Things to read
“Much more attention is paid to the dynamic between step-parents and stepchildren, one that can be notoriously tricky, and I consider myself very lucky indeed with my own stepfamily, who seemed to absorb me, more or less seamlessly, into their lives. But there is, I think, something particularly special about the stepgrandparent. Standing at one remove from the new partnership, and all the hue and cry the blending of a family can involve, they have the potential to play a unique role for the stepgrandchild – part grandparent, part wise, trusted confidante.”
“As you fall into the markedly friendly world of Instagram calligraphy, you also start to pick up a whole different vocabulary. Calligraphers talk to each other of favourite pens and vintage nibs, speak glowingly of the paper they are printing on, and send each other the most fabulous mail. It feels like another world, not one of the past – you are on a social network, after all – but one in which those doodles on your notebook, or your obsession with the way ink flows from the pen, might turn into something beautiful and shareable.”
—Sometimes the best kind of article is not itself outstanding, but is rather special for the whole new subset of internet to which it leads you. Read this, and I guarantee you too will happily lose hours of your day to watching people write words on bits of paper. Email to Pocket.
“Modern sexism often manifests itself in the form of innumerable little slights. Documenting them all is a monotonous task, and parrying each with an original insight or a cutting retort is an impossible one. On my best days, the dynamic challenged me to find inventive ways to illuminate old problems. On my worst, I felt like I was playing a game of feminist Mad Libs: the sexist quote and offending speaker may change, but the patriarchy remains the same. At some point, the pieces start threatening to write themselves.”
“Ask yourself – when was the last time a piece of internet content asked you, ‘how well do you understand your subconscious mind’ and truly meant it? In what other cultural medium can you find the deepest libidinal channels of the brain truly laid bare, with the quarterly pay-per-click revenue report to back them up? Have you lately exercised your deep-seated impulse to view an image of a weeping soft-cooked egg sitting on top of the pimple-encrusted face of Uma Thurman? What are you waiting for?”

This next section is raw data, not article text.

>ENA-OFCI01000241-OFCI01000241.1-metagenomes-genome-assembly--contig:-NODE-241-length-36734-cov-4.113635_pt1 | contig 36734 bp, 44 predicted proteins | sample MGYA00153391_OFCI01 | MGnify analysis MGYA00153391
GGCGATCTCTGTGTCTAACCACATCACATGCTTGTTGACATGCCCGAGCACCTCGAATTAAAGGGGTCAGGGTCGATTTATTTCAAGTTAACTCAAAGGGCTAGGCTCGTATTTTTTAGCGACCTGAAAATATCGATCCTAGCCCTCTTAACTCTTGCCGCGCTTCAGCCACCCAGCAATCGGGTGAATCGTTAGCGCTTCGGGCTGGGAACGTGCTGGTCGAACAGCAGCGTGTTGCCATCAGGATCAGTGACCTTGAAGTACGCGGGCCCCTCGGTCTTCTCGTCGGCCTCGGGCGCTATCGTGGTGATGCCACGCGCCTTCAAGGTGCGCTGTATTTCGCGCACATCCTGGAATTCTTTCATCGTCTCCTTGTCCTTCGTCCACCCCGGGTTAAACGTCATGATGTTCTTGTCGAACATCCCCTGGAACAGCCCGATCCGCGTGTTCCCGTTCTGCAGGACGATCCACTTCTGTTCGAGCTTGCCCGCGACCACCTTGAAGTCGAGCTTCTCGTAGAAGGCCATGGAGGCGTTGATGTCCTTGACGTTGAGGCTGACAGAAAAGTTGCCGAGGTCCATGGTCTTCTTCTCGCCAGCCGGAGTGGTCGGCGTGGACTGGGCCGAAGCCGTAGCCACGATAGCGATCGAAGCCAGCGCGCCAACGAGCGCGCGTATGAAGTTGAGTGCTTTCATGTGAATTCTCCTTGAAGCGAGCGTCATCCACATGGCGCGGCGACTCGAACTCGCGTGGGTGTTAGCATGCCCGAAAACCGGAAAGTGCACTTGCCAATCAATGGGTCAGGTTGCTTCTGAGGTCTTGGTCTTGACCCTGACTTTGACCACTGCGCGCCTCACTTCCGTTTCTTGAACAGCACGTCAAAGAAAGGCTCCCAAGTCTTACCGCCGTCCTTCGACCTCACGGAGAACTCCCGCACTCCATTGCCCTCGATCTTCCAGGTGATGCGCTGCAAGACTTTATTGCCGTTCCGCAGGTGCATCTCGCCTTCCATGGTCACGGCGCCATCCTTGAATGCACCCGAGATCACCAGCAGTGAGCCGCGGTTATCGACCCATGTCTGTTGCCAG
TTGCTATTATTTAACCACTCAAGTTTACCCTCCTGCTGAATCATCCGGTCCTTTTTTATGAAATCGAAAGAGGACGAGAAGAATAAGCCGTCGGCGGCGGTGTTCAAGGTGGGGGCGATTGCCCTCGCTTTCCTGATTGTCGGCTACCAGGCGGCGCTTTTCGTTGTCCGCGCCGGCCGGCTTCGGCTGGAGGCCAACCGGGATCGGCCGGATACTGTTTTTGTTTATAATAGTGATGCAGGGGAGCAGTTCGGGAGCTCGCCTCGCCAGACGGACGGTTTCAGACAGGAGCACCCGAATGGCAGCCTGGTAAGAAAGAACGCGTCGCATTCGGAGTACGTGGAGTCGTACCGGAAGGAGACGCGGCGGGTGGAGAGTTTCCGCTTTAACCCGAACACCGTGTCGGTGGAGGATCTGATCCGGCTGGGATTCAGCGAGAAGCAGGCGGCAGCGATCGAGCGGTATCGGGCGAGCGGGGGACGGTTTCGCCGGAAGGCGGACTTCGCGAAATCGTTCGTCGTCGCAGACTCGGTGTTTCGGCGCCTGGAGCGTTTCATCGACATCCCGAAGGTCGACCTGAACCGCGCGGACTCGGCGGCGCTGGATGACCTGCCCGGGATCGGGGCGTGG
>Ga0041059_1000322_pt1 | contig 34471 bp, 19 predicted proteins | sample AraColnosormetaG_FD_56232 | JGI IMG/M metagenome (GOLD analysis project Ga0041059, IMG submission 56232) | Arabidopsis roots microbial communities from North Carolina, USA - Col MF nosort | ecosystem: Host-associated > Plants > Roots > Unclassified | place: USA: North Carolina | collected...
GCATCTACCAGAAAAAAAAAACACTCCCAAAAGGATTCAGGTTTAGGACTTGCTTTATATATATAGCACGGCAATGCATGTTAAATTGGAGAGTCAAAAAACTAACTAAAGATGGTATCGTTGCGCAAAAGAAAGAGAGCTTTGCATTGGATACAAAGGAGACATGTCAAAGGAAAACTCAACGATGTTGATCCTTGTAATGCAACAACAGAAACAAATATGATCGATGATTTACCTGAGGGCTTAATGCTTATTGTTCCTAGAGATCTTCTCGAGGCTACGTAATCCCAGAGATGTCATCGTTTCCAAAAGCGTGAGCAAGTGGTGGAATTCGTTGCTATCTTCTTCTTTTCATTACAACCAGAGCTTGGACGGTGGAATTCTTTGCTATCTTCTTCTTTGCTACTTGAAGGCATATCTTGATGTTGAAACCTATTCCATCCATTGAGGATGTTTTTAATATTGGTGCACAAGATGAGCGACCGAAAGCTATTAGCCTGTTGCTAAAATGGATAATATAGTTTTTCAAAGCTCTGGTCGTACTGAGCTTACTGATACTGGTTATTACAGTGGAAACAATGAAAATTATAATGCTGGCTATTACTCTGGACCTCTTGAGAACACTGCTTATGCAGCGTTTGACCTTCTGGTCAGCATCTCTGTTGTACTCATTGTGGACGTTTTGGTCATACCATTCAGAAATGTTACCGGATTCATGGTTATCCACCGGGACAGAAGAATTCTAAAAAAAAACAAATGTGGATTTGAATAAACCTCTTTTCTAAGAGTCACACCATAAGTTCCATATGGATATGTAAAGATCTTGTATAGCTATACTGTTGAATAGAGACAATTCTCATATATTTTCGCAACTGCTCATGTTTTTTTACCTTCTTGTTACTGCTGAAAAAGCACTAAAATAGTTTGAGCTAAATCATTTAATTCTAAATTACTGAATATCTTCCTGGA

—You know those links at the bottom of some articles on the internet, inciting you to click towards something called “tattoos these morons will regret” or “the best ugly celebrity husbands” or something like that? Well, if you’ve ever wondered what those are and why they’re there, this is the piece for you. Email to Pocket.
“I also like the word langer, which I picked up while living in Cork. According to the internet, it was brought back from India by the Munster Fusiliers and refers to the langur monkey. To be a langer is to be a bit of dick, while to be langered means to be drunk, which, with its soft ‘g’, seems to possess just the right amount of kneelessness to perfectly express the state itself. Somewhat unsurprisingly, langer means penis, too.”
—Interesting writers pick their favourite words. The above is from Eimear McBride, who managed both to eschew the pretention others embraced while also teaching me a new word for penis. Email to Pocket.
Things to listen toI first knew that The Heart was going to be a podcast I would stick with when I found myself complaining to a colleague (who had never heard of the show before and was therefore being very patient and polite with me) about how annoying it was that they only do one full-length episode a month. It’s not a hit-you-in-the-ears-god-I-
Things to watchNo One Can Act Like Benedict Cumberbatch.
“...Vimto, tinned carrots, and spam...”
Birds on the wires.
Compulsory medieval thingamabobTake that, tummy-face-dog.
The guest gif
THE END. See you next time*!